The state troopers, along with animal welfare officials, raided a home in Belle Vernon, Pennsylvania, on Wednesday and recovered a number of malnourished animals as well as a dead dog, which was locked inside a cage.

Authorities were initially alerted to the deplorable condition of the animals being kept at the house after receiving a tip from an anonymous woman about a dog being locked in a cage outside the residence for a month with little to no food or water provided to the animal. Troopers initially arrived at the scene Monday and found the canine dead inside the confinement after being starved and dehydrated, CBS Pittsburgh reported.

“We received a call about a dog in a cage on a back porch who was in bad shape or possibly dead,” said Trooper Robert Broadwater of the Pennsylvania State Police. “Troopers came out, came behind the residence located a metal cage with a deceased dog inside of it. The door to the cage was turned on to the ground, there was no way for the dog to get out.”

A warrant was requested for Christopher Foreman and Rachel Bonacci, the owners of the animals, and following further reports of more animals being held in less than favorable condition inside the residence, the state police raided the place two days later.

Apart from five emaciated dogs, a cat and a lizard were recovered in the raid. The home did not have any pet food inside, police said. The animals were all malnourished and were being forced to live in their own feces, urine, and other garbage.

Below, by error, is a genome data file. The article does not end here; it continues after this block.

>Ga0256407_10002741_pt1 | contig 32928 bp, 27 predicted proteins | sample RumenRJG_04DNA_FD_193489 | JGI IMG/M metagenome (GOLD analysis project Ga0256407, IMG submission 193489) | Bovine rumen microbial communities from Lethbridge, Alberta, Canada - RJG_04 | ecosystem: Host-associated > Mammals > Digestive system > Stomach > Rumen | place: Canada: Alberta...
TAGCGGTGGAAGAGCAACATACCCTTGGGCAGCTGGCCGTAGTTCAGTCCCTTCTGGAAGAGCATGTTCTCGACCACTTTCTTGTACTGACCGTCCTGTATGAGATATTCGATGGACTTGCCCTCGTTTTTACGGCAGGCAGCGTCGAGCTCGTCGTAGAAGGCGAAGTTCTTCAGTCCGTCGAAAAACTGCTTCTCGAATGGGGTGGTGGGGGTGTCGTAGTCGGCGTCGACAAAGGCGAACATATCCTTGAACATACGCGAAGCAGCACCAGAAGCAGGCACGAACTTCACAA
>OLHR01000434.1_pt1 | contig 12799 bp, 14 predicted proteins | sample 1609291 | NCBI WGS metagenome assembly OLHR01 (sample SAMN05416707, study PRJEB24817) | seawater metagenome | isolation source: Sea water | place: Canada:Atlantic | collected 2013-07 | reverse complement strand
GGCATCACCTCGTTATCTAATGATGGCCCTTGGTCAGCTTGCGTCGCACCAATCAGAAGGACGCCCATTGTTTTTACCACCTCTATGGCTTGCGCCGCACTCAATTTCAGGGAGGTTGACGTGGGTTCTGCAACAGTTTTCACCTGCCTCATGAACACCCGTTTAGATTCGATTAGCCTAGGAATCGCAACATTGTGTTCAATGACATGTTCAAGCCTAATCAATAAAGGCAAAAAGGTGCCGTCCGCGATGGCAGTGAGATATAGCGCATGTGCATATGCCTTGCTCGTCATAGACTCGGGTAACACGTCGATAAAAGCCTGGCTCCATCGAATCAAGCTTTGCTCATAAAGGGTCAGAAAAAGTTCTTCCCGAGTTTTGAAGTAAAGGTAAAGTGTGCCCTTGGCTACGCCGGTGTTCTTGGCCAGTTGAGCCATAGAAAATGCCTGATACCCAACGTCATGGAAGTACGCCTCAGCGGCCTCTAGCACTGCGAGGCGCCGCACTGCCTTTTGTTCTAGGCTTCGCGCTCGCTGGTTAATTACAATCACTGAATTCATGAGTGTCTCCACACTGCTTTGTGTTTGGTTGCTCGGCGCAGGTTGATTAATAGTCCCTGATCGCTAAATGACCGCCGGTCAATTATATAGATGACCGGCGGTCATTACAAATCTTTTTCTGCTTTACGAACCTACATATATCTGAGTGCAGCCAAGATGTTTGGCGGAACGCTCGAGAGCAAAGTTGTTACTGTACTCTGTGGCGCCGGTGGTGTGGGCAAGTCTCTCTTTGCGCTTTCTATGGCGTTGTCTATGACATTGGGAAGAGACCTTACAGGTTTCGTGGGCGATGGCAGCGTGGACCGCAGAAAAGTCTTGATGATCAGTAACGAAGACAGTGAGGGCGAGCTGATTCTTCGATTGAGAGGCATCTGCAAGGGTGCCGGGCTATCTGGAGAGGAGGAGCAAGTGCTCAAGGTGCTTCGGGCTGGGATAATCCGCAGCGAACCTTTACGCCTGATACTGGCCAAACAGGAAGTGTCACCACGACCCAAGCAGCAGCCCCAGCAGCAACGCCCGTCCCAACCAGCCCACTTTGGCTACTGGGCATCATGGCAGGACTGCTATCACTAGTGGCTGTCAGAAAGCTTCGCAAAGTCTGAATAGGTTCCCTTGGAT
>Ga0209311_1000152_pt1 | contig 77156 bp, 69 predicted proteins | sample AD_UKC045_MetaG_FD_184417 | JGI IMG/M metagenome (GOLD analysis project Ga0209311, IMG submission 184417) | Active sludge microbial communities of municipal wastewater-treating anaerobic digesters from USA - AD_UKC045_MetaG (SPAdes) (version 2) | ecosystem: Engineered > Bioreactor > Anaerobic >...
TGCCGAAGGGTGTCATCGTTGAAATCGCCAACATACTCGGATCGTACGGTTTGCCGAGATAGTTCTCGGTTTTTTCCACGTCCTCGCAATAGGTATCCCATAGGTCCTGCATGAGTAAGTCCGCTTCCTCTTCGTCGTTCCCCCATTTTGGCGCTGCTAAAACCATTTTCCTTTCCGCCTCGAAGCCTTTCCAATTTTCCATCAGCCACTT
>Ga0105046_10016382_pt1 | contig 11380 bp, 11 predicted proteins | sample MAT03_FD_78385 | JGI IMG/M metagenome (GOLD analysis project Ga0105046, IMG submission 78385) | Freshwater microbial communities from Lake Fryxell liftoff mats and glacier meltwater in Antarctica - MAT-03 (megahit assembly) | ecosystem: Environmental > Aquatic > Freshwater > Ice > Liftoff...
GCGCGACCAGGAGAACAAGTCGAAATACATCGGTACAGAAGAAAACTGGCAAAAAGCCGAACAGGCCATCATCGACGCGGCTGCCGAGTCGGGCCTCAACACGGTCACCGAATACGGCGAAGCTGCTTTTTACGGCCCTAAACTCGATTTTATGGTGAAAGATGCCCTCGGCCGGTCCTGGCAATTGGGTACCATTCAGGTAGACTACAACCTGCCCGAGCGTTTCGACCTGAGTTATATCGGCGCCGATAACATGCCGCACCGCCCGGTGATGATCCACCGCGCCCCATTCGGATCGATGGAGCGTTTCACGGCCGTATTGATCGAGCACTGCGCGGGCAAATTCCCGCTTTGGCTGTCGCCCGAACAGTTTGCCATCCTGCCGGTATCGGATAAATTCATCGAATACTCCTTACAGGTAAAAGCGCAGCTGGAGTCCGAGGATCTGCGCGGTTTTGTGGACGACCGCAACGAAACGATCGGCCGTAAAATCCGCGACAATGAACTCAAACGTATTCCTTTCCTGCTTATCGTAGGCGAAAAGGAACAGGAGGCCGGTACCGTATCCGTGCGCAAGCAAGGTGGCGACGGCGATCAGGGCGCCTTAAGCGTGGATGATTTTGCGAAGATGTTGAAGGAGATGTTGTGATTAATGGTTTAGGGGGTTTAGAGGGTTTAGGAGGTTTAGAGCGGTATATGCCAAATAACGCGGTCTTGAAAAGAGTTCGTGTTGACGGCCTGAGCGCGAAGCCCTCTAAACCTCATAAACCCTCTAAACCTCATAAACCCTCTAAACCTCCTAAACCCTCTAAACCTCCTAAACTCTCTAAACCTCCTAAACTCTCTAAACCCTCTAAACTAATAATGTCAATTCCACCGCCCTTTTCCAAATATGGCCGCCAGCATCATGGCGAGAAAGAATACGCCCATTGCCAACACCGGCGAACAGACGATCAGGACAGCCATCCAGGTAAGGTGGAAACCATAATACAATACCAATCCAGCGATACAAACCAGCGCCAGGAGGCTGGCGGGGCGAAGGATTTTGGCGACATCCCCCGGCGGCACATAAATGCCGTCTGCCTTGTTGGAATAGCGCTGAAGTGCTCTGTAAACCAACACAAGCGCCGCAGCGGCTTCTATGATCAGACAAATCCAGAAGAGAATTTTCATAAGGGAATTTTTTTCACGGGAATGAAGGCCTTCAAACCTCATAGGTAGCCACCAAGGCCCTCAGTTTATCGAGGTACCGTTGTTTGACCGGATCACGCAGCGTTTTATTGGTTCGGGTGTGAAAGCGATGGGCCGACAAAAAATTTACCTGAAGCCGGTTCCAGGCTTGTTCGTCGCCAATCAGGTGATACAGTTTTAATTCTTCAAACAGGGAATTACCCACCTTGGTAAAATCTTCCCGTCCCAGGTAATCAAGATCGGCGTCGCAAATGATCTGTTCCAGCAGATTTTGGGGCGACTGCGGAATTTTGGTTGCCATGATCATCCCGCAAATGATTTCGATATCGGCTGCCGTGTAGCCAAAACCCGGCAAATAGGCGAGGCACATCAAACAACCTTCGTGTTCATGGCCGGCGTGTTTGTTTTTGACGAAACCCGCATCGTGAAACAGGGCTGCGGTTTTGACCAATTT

“To live like with animals and have animals live in those conditions with human beings, it’s a disgrace,” Broadwater said. “Just make a call. It’s all you need to do. You don’t have to let them die," NBC-affiliated WPXI reported.

Belle Vernon’s Mayor Gerald Jackson was unhappy with how the situation was handled. “I am not a happy man,” he said. “Two months ago I got a complaint on this, we called our police, southwest regional; they did everything they could do. We called our dog catcher; the dog catcher can only do so much, only if a dog is loose. Then I called the humane officer. We have three or four formal complaints in our office so it’s somebody not doing their job.”

Foreman and Bonacci faced felony animal cruelty counts and other charges. They could face additional charges if it's determined that the animals were abused in any way after they are evaluated by a veterinarian.

In this photo, a pit bull looks out from a cage in the Liberty Humane Society shelter in Jersey City, New Jersey, July 24, 2007. Getty Images/ Mario Tama